Political leaders in the United States sure are split on the decision on whether to legalize marijuana or not. Attorney General Jeff Sessions, who has made it clear he is opposed, just made another bold move towards cracking down on the legal pot industry.
Sessions just recently reversed a policy that was enacted during the Obama administration which kept the federal government from interfering with marijuana friendly states. This will give federal prosecutors the power to choose how they want to enforce laws surrounding possession, cultivation and distribution.
With all the differences of opinion from the state and federal governments, it seems like a very long shot to expect leaders to legalize marijuana anytime soon. One Senator from Oregon however is trying to do just that.
Will We Legalize Marijuana?
The chances of at least having a debate on the issue took a big step forward at the end of 2017. Sen. Ron Wyden, a democrat from Oregon, has signed on as co-sponsor of the Marijuana Justice Act.
The act, filed by New Jersey Sen. Cory Booker, who is also a Democrat, would remove marijuana from the list of illegal controlled substances at the federal level.
If successful, it would mirror what is happening in Canada. There, the government expects to begin legalized marijuana sales in the summer of 2018.
For marijuana supporters, it’s interesting to know the details of what Booker is proposing, and why.
The “what” is fairly straightforward. Marijuana is currently – and has been since the 1970s – listed as a Schedule I illegal drug. That puts in on par, at least in the eyes of the federal government, with the likes of cocaine and heroin.
More than half the U.S. states have now legalized marijuana for medical use. And, as mentioned, a handful have done so for recreational use. They include Alaska, Colorado, Oregon, Nevada and Washington. California and Massachusetts will join them in 2018.
For financial reasons, leaders in some states support the push to legalize marijuana for recreational use. They look to numbers from Colorado and Washington on the jobs created by the marijuana industry as well as the tax and fee money taken in by governments.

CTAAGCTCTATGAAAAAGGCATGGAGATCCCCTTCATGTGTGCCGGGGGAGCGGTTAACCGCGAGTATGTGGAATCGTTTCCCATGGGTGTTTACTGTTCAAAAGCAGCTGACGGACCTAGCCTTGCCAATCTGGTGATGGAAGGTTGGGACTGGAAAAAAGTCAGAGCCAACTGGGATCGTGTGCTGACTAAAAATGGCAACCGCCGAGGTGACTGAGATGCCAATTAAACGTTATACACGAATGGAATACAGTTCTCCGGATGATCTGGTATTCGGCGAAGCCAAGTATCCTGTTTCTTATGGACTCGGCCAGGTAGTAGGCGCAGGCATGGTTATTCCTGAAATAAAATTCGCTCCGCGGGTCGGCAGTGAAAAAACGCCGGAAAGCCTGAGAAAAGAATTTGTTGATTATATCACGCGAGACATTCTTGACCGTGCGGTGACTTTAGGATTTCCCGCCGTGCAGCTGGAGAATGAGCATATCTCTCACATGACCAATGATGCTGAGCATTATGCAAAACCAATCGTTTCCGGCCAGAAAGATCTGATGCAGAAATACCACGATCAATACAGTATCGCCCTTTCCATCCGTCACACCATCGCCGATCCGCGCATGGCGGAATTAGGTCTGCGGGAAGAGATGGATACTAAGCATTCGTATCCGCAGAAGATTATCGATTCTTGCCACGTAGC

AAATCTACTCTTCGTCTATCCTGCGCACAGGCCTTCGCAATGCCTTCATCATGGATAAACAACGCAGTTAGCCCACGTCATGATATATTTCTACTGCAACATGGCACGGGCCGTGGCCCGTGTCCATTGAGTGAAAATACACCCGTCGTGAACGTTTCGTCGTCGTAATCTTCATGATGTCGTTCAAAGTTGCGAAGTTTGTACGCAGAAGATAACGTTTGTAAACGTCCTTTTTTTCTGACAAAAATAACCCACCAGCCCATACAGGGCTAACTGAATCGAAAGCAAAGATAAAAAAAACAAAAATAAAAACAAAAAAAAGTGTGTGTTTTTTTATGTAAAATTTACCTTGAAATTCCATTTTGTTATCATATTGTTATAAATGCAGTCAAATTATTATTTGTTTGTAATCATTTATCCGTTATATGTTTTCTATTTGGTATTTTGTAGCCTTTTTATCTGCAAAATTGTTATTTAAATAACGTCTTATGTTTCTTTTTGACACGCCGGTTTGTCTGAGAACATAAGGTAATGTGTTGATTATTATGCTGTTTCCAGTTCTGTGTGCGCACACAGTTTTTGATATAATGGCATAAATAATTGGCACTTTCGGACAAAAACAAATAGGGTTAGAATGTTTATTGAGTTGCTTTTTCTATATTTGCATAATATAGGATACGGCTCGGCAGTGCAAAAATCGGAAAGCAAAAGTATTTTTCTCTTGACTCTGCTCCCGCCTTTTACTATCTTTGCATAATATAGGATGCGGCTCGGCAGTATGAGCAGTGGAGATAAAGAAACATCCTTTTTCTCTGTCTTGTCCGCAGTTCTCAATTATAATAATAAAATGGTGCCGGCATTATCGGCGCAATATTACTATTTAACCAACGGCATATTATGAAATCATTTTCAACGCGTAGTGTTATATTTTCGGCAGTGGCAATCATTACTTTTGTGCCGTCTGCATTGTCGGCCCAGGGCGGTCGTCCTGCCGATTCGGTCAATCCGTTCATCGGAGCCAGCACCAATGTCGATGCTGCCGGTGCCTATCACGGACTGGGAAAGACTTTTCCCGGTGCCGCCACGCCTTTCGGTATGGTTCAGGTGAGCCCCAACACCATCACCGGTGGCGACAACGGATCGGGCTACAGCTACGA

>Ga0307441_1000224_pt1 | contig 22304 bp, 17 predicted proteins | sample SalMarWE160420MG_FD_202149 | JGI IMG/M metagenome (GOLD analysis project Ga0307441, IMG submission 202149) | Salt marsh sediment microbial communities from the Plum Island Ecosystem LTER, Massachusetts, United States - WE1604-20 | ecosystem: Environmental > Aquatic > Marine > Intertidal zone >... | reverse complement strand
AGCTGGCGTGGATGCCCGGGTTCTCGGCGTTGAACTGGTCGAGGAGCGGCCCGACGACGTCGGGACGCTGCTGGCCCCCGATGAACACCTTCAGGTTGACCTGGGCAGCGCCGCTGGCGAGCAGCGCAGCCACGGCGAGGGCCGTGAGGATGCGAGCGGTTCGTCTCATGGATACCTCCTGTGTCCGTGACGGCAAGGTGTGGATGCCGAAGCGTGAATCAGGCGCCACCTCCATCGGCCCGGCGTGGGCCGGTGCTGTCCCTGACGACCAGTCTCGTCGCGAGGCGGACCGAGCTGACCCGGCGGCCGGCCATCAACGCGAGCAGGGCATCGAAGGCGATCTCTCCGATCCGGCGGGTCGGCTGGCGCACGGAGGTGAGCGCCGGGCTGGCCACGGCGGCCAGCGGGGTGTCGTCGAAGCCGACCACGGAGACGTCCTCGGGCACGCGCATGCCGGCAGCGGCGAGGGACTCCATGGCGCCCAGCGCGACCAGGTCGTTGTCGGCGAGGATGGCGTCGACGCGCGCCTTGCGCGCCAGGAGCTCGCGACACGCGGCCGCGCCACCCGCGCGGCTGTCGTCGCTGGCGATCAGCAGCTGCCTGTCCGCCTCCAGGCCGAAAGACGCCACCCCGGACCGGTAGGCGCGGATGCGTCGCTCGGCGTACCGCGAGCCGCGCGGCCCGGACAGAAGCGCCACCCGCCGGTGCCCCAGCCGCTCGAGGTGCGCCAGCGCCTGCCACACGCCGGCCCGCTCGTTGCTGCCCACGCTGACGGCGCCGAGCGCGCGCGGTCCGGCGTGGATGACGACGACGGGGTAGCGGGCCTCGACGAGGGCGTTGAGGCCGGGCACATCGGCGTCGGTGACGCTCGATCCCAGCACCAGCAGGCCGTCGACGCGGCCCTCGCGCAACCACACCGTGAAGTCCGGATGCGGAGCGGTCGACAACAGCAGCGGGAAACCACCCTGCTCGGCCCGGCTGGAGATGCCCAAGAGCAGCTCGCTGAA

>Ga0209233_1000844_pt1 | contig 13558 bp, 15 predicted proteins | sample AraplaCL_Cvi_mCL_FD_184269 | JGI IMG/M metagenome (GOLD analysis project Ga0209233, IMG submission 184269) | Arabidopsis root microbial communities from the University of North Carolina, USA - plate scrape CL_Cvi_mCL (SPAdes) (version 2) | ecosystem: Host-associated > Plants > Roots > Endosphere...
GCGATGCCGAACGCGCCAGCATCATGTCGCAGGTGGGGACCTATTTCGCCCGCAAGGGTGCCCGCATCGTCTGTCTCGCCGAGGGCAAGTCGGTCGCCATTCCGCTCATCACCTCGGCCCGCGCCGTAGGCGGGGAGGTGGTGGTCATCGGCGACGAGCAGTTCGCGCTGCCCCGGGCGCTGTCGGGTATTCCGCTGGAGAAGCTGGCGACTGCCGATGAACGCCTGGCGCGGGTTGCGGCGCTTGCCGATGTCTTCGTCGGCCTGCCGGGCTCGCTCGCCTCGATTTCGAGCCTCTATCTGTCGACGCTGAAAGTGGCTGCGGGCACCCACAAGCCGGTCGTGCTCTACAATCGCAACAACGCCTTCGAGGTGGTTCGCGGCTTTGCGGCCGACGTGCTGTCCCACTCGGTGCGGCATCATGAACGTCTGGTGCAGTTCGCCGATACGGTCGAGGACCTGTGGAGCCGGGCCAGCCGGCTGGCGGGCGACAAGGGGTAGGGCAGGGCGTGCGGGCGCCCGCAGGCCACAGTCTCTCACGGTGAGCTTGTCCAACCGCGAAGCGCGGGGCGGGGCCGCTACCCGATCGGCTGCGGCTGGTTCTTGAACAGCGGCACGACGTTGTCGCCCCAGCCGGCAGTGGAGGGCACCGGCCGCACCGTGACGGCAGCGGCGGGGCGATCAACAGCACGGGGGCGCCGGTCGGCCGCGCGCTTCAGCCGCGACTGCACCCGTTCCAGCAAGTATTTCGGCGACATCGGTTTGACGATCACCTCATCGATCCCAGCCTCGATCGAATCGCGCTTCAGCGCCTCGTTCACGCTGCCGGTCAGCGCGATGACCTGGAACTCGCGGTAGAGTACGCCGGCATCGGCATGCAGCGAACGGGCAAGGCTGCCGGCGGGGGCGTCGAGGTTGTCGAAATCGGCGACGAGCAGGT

Booker, however, has cast the marijuana debate as one about social justice.
In a recent Facebook post, Booker said that the federal drug war has “had a disproportionately devastating impact on Americans of color and the poor.”
He also said, “For decades, the failed War on Drugs has locked up millions of nonviolent drug offenders—especially for marijuana-related offenses—at an incredible cost of lost human potential, families and communities torn apart, and lost taxpayer dollars.”
Booker’s stance is backed up by numbers from the American Civil Liberties Union. For example, the ACLU reports that 52 percent of all drug arrests in 2010 were for marijuana possession, much of it small amounts.
Also, between 2001 and 2010, 88 percent of all marijuana arrests were for possession, the ACLU reported. Also, they found that black people were 3.73 times more likely to be arrested for marijuana than white people.
In New Jersey, newly elected Gov. Phil Murphy has also made the issue of marijuana legalization one of fairness and social justice. He intends to sign a bill making recreational marijuana legal in the Garden State if it makes it through state Legislature in a form he supports.
Moving forward, expect the legalize marijuana debate to fall into this area. While literally millions – in some cases, billions – of dollars are at stake, there also is a social justice component to the issue that is driving more and more of the conversation.